Al’s Run winner refuses award in protest

Runners await the start of Al's Run

Nate Weiland had his eye on the finish line as he pounded out the final strides of the 32nd Annual Briggs & Al’s Run & Walk.

But he did not have his eye on the prize.

Weiland, who finished first at Saturday’s 8K run with a time of 24:35, chose not to break through the finish line tape. The 25-year-old assistant coach for the University of Wisconsin-Milwaukee track and field team ran around the volunteers holding the tape. He then refused to accept the first place award in his own form of protest for the disqualification of two fellow runners from Milwaukee’s Lakefront Marathon a week earlier.

Cassie Peller, a Marquette doctoral student who finished that marathon first, was disqualified for accepting water from a friend on the sidelines during the race. Jennifer Goebel, the runner-up, was disqualified for listening to her iPod. Weiland met Peller this summer and knew Goebel from college track and field meets.

“I like supporting (Briggs & Al’s Run & Walk), but as a runner that’s the only chance I have to voice my opinion,” Weiland said. “I’m doing my best to help their cause.”

Weiland, who also won Al’s Run last year, blames the Badgerland Striders, the running club that oversees both the Lakefront Marathon and Al’s Run.

“They didn’t make the rules clear over there, and those two runners suffered the consequences,” he said.

Both Al’s Run and the Lakefront Marathon are sanctioned by USA Track & Field. USATF rules state that runners competing for an award or prize money may not use “portable listening devices.” Friends can give food or water on the course, but only adjacent to designated water stops. Both rules are available on the “Pre-Race” tab under “Pre-Race Frequently Asked Questions” on the Badgerland Striders’ Web site.

Weiland added that “over-officiating” does not “go along with the spirit” of the sport.

“Cassie is a first-place running finisher disqualified for drinking water,” he said.

Peller, who ran on Marquette’s track and field team from 2004 to 2008, said she took water from one of her old teammates on the sidelines. Peller said she didn’t read the rules until after the disqualification.

“I thank Nate for his support,” she said. “There’s something to what he did. It can open some eyes.”

Even after recovering from her 26.2-miler, Peller still showed up for Al’s Run. She and Biology Department Chair Robert Fitts, for whom she is a teaching assistant, ran it together. Although Peller said she was running the race for fun, she still finished 11th.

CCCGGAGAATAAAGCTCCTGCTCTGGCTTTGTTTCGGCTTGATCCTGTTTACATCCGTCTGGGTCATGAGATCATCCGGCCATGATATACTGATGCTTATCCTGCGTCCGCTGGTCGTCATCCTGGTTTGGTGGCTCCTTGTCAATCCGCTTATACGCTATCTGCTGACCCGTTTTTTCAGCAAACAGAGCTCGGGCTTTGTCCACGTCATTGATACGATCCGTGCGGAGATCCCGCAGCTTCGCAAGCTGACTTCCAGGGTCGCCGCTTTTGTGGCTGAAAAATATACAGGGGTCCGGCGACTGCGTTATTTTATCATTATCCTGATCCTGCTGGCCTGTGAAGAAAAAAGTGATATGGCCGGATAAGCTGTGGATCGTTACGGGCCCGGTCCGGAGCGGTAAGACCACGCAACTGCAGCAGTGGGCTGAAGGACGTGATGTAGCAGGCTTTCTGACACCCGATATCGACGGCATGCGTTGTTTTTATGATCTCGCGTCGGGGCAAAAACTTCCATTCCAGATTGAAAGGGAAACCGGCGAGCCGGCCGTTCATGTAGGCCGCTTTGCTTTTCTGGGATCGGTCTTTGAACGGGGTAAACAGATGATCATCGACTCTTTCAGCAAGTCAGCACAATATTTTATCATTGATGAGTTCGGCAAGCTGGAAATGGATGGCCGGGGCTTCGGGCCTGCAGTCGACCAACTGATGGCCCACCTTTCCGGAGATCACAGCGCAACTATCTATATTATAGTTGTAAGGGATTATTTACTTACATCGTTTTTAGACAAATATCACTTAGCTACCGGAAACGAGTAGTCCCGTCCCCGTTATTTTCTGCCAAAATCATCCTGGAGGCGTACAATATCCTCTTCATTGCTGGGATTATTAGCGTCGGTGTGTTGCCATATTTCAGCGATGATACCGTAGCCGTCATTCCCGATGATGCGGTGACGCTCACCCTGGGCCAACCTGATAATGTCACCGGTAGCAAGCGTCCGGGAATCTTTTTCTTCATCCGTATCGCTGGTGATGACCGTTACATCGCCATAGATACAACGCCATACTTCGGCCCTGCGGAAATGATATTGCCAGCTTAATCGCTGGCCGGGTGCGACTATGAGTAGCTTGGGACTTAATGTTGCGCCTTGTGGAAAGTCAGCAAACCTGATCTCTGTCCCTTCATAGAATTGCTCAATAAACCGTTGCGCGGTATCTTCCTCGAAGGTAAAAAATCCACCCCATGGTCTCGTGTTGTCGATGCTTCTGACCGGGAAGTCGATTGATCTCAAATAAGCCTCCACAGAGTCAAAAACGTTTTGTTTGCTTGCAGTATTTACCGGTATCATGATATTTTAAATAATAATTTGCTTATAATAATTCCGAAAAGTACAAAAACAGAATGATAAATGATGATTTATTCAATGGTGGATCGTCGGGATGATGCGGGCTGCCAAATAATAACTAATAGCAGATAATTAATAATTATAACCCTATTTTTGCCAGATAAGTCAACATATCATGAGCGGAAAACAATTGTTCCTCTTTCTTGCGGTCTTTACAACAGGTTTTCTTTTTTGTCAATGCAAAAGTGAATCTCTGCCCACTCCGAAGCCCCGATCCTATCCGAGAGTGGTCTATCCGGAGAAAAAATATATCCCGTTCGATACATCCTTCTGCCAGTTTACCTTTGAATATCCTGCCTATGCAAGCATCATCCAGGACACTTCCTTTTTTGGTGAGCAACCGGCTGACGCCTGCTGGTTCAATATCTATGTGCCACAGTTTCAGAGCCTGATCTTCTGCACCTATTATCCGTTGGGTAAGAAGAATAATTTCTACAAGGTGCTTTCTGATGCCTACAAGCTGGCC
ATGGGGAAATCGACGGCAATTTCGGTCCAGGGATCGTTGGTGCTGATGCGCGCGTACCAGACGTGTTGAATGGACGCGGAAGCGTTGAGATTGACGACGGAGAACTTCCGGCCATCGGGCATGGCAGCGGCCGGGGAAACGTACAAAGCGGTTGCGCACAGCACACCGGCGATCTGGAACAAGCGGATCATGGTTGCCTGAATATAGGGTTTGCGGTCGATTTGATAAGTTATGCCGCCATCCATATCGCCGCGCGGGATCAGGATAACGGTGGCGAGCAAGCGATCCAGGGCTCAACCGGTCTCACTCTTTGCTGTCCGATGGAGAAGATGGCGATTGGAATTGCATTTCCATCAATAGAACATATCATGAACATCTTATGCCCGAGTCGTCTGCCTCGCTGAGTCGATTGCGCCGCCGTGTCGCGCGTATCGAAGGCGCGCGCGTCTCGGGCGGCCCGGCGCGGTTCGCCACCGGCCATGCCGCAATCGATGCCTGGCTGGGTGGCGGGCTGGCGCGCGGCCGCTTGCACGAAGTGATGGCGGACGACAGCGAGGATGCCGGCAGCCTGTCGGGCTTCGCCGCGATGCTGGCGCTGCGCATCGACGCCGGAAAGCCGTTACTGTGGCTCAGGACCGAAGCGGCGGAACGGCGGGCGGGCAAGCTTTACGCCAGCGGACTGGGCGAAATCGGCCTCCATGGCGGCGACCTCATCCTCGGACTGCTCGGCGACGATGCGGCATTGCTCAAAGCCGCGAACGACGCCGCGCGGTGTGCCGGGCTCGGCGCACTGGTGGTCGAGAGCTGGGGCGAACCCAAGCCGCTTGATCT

Peller said she didn’t find out about Weiland’s protest until the Milwaukee Journal Sentinel called her Saturday.

Although he did not accept his award, Weiland is still recognized as the race winner, according to John Cornell, director of Al’s Run.

“Nate is a heck of a runner,” he said.

Although Cornell said he understands “where (Weiland) is coming from,” he’s not sure he would have protested in the same way.

“I don’t know if I would have done that, but I’m not in that position. … That’s commendable, supporting a friend,” Cornell said.

Kris Hinrichs, race director of the Lakefront Marathon, stood by USATF rules. She said the disqualifications were not questions of water or iPod use, but of advantage.

“It was unfortunate that he chose to do that,” she said of Weiland’s protest. “The whole concept is what is available to one runner is available to all runners.”

Hinrichs said she spoke with other runners who would have felt it unfair to be beaten by someone who received extra aid.

“I wish we could all turn the clock back to Sunday morning and that the young women had made different choices,” she said. “The important thing is if you have a process, you need to trust the process to come to the right result.”

Regardless, Weiland stands by his choice.

“(Running marathons) consumes your life,” he said. “It’s a slap in the face to those to runners who worked so hard to get disqualified on such a technicality.”

Weiland said he is unsure if he will compete in Al’s Run next year. Cornell said Weiland’s award is waiting for him if he changes his mind.

“In the end I have to support local runners,” Weiland said. “I can’t look at something like that and just let it happen.”